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Old December 14th, 2016, 03:01 PM   #101

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I'm doubtful about the high military capability of the Japanese during the early modern period. Japanese were formidable fighting each other, but they have always failed when fighting with other military forces in the Asian continent and almost all battles Japan engaged against any non-Japanese army ended up with either defeat or a Pyrrhic victory.
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Old December 14th, 2016, 06:37 PM   #102

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Originally Posted by Piccolo View Post
Perhaps I am re-iterating too much; but the point is that Japan is more analagous to the Ottoman Empire than any of SPain or Portugal's conquests. The Ottomans and Japanese army may or may not be worse; and both have internal divisions that could be possibly exploited; but probably not. But the Japanese and Ottomans are both logistically sophisticaed enough to defend themselves. Consider the size of the Battle of Sekigahara for example.

https://en.wikipedia.org/wiki/Battle_of_Sekigahara


Spanish failure to subjugate England or the Netherlands alone is evidence; as England wasn't really a superpower yet (it's forces were of high quality but England's overall power was no match for the Ottomans, the Chinese, or the land-based logistics of the Japanese. British progressiveness didn't really mature in to a golden age until they won the war of the Spanish succession).

So if Spain had other priorities, Spain doesn't stand a chance. A distraction free Spain might win; but more because of it's navy, and would probably take a city (like the Portuguese did with Malacca), than an overall conquest.

If I have recyclled too many arguments; then perhaps let us ask; how many troops do you think Spain could mobilize, (and more importantly, how much DID they mobilize in their wars and battle in Europe?), much less ship over to Japan?
Well, to compare Medieval Japan against the Ottoman Empire is much stretch for several reasons and among them, the former fought a lot of wars among themselves in contrast to the latter fighting so many kinds of armies around the world. In terms of equipment, the Ottoman had been using gunpowder extensively, was also a sea power and had much army than Japan. I do agree that Japan had organized army to defend their land, but, on the basis of the argument that Spain shall be facing Japan only without minding fellow Western powers at that time, it is evident that Japan can be taken down.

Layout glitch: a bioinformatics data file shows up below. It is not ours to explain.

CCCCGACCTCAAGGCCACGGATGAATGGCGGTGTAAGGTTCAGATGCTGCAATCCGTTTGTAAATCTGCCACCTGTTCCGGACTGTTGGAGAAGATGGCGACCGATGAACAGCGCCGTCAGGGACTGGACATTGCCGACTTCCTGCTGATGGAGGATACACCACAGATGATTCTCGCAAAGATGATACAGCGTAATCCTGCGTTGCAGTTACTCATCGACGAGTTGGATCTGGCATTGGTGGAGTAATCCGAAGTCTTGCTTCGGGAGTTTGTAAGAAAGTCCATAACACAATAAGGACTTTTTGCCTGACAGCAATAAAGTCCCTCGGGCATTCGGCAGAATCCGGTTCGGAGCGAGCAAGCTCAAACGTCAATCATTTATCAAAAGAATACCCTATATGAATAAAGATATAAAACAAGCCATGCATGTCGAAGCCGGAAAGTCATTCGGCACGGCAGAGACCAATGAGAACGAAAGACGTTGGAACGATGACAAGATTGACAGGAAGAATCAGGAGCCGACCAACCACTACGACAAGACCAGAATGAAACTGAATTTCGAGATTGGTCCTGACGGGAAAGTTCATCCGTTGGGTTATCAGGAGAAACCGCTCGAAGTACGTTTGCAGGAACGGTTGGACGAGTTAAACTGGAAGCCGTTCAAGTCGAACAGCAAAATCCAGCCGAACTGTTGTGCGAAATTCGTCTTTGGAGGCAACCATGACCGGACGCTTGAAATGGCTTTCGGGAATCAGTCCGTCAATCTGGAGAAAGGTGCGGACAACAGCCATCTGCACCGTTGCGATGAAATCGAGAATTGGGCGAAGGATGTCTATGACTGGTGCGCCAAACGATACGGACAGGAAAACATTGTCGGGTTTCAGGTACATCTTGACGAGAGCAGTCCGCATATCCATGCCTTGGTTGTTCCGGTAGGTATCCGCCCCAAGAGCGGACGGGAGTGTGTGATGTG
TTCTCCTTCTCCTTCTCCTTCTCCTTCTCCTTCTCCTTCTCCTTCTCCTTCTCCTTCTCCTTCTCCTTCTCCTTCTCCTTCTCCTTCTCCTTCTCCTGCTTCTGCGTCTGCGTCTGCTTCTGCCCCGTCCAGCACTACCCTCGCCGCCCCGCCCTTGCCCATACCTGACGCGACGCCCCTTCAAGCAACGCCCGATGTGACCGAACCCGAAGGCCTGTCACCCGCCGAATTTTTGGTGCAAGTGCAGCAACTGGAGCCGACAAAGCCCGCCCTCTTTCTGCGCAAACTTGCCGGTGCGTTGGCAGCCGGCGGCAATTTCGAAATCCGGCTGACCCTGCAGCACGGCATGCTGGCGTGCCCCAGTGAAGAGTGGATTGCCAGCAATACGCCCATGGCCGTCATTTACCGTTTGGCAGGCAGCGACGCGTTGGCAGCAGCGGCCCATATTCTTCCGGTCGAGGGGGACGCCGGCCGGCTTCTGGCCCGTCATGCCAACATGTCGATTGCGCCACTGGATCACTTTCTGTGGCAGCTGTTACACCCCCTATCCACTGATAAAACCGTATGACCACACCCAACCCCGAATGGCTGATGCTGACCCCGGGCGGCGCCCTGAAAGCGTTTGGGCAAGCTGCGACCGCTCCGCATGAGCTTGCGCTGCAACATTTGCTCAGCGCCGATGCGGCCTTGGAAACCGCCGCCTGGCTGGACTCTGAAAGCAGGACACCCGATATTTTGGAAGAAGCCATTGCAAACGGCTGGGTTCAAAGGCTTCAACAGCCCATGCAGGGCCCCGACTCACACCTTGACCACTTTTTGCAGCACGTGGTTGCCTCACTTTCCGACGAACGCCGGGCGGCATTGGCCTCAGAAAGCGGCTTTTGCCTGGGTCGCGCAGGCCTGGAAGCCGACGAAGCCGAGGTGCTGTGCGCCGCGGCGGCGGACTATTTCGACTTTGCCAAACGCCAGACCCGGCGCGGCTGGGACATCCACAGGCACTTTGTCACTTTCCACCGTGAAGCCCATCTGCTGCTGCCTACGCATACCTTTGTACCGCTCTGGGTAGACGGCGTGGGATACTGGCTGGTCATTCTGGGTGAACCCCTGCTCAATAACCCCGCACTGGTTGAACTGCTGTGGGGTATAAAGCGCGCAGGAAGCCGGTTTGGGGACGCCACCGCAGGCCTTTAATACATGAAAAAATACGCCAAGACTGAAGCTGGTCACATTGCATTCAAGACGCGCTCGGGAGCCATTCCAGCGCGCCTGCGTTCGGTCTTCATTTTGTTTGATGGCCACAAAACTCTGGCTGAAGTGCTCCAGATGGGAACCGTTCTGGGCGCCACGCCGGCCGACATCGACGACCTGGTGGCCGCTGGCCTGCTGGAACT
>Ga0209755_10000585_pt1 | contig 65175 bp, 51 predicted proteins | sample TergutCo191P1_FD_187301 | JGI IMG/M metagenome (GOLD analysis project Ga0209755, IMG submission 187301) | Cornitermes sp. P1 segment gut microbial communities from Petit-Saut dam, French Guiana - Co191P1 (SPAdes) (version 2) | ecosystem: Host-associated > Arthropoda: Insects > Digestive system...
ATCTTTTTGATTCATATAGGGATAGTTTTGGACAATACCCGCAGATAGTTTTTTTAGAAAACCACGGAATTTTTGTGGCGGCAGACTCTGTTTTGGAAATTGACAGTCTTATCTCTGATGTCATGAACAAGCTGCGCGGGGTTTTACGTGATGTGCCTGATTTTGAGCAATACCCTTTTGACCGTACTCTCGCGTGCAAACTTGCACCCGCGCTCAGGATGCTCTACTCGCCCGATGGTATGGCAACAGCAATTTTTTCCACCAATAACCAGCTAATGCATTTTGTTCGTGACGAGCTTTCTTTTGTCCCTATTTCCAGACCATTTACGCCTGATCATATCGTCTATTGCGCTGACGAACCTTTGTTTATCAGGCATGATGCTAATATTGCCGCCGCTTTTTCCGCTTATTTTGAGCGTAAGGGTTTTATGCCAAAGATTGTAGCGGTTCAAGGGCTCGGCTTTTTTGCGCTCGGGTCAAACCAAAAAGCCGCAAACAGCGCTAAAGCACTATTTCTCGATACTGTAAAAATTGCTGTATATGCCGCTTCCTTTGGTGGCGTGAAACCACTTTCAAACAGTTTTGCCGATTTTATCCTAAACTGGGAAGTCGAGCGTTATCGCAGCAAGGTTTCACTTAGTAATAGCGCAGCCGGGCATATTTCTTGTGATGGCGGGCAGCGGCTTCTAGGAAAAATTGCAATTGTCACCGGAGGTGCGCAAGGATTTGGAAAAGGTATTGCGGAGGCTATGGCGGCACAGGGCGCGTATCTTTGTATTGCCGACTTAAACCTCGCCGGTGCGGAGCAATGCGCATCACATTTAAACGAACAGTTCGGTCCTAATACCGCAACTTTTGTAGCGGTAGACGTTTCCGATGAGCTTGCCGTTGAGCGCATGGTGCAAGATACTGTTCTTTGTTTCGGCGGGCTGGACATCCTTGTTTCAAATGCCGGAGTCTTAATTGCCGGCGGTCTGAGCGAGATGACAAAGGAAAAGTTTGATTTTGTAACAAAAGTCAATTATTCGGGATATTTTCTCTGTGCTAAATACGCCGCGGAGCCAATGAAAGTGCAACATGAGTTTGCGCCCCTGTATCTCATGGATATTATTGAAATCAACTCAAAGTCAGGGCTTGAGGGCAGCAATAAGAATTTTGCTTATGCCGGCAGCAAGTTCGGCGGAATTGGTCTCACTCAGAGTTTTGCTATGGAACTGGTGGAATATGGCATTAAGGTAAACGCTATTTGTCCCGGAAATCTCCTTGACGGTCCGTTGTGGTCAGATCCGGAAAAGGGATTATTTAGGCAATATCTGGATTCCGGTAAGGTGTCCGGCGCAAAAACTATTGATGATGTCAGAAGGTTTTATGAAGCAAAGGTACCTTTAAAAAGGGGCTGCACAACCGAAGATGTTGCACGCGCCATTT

The failure of Spain to invade England or Netherlands must not be the benchmark against Japan, for then latter had no military technology the former had during that time, because both of those nations were sea powers also, but Japan was not when compared to Spain.

Without thinking about their rivals, Spain had a lot of sources of infantry in Mexico, the South American countries, Caribbean Islands and the Philippines, in which the indios from those territories, it had enough forces to create out of them, plus their own army from Spain. I just don't have the exact data of them, but look at the sources of man power they had in 1500's. Japan had only one source of army which was from Japan only.
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Old December 14th, 2016, 08:48 PM   #103

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Quote:
Originally Posted by dagul View Post
Well, to compare Medieval Japan against the Ottoman Empire is much stretch for several reasons and among them, the former fought a lot of wars among themselves in contrast to the latter fighting so many kinds of armies around the world. In terms of equipment, the Ottoman had been using gunpowder extensively, was also a sea power and had much army than Japan. I do agree that Japan had organized army to defend their land, but, on the basis of the argument that Spain shall be facing Japan only without minding fellow Western powers at that time, it is evident that Japan can be taken down.